In HRL 559211 dated September 21, 1995, like the present case Customs also considered the country of origin marking for imported unrecorded writable CDs that were used to store various types of data and information. One of the two types of CDs considered in HRL 559211 was a writable CD media with "Infoguard" system protection. We noted that some of the "Infoguard" CDs were distributed to companies who recorded information onto the CDs. As in HRL 732087, in HRL 559211 we determined that the companies which recorded the information onto the CDs were the ultimate purchasers of the CDs because the recording of the data and information substantially transformed the blank CDs into a new article, having a new name, character, and use. We also pointed out that if the CDs were goods of Mexico, the recording of the data onto the CDs satisfied the tariff shift rule set forth for products classified in heading 8524, HTSUS, which is a change from any other heading (the heading for blank CDs was 8523, HTSUS). See, 19 CFR 102.20(p), Section XVI: Chapters 84 through 85, 8524. Therefore, an exception from marking the individual CDs was allowed pursuant to 19 CFR 134.32(d) and 19 CFR 134.35.

Based on your description, we believe that HRL 559211 is directly on point to the instant case. Lockheed Martin will be importing the blank CDs and recording the proprietary software onto them for use in automated data processing machines. Consequently, we find that when the software is recorded onto the CDs, they are substantially transformed. Thus, Lockheed Martin will be the ultimate purchaser of the blank CDs, and an exception from marking the individual CDs should be allowed pursuant to 19 CFR 134.32(d) and 19 CFR 134.35. Pursuant to 19 CFR 134.35(a), if the CDs are imported from a Non-NAFTA country, then only the outermost containers of the imported articles should be marked. However, if the the CD's are imported from a NAFTA country, under 19 CFR 134.35(b) the outer container therof need not be marked, if Lockheed Martin will be processing on the blank CDs.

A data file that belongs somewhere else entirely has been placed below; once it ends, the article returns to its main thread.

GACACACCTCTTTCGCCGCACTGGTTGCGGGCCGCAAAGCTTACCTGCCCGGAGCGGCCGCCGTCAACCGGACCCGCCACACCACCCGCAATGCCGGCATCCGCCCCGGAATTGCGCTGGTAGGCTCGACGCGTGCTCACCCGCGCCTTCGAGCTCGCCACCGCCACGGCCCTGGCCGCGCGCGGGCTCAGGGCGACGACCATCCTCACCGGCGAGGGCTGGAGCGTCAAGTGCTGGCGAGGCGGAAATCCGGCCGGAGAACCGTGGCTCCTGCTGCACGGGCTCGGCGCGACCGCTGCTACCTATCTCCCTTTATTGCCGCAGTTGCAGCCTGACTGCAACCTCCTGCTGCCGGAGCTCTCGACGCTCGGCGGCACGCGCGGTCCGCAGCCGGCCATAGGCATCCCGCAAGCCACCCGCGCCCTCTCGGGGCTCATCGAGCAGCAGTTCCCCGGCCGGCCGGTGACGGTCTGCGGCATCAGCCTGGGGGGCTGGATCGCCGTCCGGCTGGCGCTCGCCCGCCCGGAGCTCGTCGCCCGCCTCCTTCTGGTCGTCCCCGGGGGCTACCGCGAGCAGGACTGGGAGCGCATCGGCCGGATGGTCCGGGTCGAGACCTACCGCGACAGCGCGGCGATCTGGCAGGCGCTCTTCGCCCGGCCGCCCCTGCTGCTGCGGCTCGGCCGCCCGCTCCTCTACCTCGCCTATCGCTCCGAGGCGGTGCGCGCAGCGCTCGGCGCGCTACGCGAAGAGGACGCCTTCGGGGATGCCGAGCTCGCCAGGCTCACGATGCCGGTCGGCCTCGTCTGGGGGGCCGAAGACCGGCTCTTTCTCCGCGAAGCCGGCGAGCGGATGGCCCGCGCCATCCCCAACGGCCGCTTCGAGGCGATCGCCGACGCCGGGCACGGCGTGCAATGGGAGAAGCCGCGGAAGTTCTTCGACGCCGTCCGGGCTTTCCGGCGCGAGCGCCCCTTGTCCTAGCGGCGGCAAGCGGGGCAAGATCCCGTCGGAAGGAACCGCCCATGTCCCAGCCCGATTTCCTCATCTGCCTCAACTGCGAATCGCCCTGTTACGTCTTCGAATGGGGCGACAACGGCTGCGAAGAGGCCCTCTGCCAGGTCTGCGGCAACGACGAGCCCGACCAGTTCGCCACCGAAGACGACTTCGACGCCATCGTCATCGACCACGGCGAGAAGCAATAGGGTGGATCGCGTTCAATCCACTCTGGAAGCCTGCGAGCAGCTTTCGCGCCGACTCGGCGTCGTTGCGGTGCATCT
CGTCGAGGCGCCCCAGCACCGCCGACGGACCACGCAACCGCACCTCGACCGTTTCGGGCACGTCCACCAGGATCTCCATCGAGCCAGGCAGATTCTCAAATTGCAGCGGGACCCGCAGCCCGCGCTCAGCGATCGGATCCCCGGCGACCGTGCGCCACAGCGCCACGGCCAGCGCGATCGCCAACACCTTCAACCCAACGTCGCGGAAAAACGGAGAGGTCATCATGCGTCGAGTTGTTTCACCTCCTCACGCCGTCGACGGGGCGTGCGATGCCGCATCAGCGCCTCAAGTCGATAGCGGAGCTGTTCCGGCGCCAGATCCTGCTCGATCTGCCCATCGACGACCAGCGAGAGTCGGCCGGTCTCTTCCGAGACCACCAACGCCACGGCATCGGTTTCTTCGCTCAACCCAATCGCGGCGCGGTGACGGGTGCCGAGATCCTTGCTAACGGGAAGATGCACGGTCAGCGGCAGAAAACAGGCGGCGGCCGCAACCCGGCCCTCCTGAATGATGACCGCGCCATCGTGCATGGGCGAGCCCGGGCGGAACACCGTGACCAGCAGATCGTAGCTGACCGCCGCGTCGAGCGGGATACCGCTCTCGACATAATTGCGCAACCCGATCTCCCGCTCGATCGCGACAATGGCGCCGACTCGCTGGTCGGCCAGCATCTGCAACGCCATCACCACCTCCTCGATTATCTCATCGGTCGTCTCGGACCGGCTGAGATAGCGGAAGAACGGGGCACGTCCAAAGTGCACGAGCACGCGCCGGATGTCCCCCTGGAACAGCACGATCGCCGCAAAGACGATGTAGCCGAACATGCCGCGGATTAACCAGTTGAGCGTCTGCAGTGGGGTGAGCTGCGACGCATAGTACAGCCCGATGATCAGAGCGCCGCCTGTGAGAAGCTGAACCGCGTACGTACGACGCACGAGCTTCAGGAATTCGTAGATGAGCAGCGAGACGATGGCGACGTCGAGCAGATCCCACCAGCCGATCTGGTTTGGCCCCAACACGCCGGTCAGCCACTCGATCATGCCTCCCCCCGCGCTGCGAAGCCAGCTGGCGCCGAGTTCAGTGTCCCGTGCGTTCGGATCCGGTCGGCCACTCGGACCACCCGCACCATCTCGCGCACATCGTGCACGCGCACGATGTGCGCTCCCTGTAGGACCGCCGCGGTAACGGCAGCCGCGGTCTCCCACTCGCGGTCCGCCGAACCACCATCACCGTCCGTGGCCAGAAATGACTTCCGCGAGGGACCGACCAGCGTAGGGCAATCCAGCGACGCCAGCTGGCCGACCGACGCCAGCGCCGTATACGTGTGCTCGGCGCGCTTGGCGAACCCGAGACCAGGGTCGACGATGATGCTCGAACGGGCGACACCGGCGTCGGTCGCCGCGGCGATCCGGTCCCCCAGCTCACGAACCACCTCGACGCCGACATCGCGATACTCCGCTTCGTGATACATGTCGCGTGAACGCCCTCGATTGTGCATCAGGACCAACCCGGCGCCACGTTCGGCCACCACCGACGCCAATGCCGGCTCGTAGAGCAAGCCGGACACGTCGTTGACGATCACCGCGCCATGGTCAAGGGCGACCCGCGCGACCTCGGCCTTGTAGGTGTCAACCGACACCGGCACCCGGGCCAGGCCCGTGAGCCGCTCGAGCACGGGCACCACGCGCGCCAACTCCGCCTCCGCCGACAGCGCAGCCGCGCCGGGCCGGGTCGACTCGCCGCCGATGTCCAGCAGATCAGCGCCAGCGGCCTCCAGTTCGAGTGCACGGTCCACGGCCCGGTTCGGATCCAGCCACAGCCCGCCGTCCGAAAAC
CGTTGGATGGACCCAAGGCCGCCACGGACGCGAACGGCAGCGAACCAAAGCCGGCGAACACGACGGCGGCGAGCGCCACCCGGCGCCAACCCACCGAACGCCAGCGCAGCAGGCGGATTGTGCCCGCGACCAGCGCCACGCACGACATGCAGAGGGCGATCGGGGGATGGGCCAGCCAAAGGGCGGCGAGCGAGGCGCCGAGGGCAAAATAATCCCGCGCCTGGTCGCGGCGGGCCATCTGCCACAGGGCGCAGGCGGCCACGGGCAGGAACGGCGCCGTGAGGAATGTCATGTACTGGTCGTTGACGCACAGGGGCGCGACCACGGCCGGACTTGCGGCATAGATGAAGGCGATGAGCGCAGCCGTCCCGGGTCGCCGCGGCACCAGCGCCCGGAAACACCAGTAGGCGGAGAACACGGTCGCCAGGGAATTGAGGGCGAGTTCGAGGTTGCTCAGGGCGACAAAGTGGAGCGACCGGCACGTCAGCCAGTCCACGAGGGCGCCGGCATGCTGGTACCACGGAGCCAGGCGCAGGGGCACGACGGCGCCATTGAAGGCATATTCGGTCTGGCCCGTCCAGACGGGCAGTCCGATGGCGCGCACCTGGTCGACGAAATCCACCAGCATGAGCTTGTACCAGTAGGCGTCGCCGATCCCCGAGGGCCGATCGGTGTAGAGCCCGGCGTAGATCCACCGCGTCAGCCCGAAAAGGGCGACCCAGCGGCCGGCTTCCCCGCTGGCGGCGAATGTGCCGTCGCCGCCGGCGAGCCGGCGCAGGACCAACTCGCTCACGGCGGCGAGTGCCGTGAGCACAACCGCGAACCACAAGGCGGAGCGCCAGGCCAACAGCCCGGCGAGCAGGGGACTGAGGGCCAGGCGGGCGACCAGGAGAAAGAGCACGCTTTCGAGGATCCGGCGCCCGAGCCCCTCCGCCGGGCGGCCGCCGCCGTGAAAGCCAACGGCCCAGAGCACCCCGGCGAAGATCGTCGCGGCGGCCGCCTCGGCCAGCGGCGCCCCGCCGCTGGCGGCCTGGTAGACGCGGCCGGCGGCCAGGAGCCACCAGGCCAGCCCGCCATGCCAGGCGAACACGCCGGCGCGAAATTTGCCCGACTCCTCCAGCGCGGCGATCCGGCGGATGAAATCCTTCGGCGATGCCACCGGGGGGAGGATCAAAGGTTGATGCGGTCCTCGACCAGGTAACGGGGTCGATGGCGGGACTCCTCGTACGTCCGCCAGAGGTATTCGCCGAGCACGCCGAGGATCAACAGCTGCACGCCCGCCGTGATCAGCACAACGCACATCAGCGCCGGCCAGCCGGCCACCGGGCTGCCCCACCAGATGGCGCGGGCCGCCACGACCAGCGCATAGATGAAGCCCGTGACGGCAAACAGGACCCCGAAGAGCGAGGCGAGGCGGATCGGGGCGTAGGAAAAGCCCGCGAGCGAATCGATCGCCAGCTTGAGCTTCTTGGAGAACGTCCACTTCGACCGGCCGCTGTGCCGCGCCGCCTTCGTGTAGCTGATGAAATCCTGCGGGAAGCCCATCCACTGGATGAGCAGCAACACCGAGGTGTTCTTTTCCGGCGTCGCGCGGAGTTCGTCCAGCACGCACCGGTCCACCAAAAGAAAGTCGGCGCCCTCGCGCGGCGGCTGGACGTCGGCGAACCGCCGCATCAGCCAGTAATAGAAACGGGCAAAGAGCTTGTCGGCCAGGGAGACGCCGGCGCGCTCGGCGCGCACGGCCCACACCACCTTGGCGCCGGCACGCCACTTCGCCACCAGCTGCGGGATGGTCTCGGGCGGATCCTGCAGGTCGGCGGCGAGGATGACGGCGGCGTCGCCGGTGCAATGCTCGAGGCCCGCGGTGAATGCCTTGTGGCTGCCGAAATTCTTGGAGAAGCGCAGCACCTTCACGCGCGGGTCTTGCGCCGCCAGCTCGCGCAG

You also inquire regarding whether after the CDs are loaded with Lockheed Martin proprietary software in the United States, they can be marked as "made in U.S.A." Although after the U.S. processing, the CDs are not articles of foreign origin, we advise you to contact the Federal Trade Commission (FTC), Division of Enforcement, 6th & Pennsylvania Avenue, NW Washington, D.C. since use of the phrase "Made in U.S.A." for products of U.S. origin is under the FTC's jurisdiction.


The blank CDs are substantially transformed in the United States when they are stamped with the proprietary software. The individual CDs are excepted from country of origin marking requirements of 19 U.S.C. 1304 pursuant to 19 CFR 134.35 and 19 CFR 134.32(d).

A copy of this letter should be attached to the entry documents filed at the time the goods are entered. If the documents have been filed without a copy, this ruling should be brought to the attention of the Customs officer handling the transaction.


John Durant, Director
Commercial Rulings Division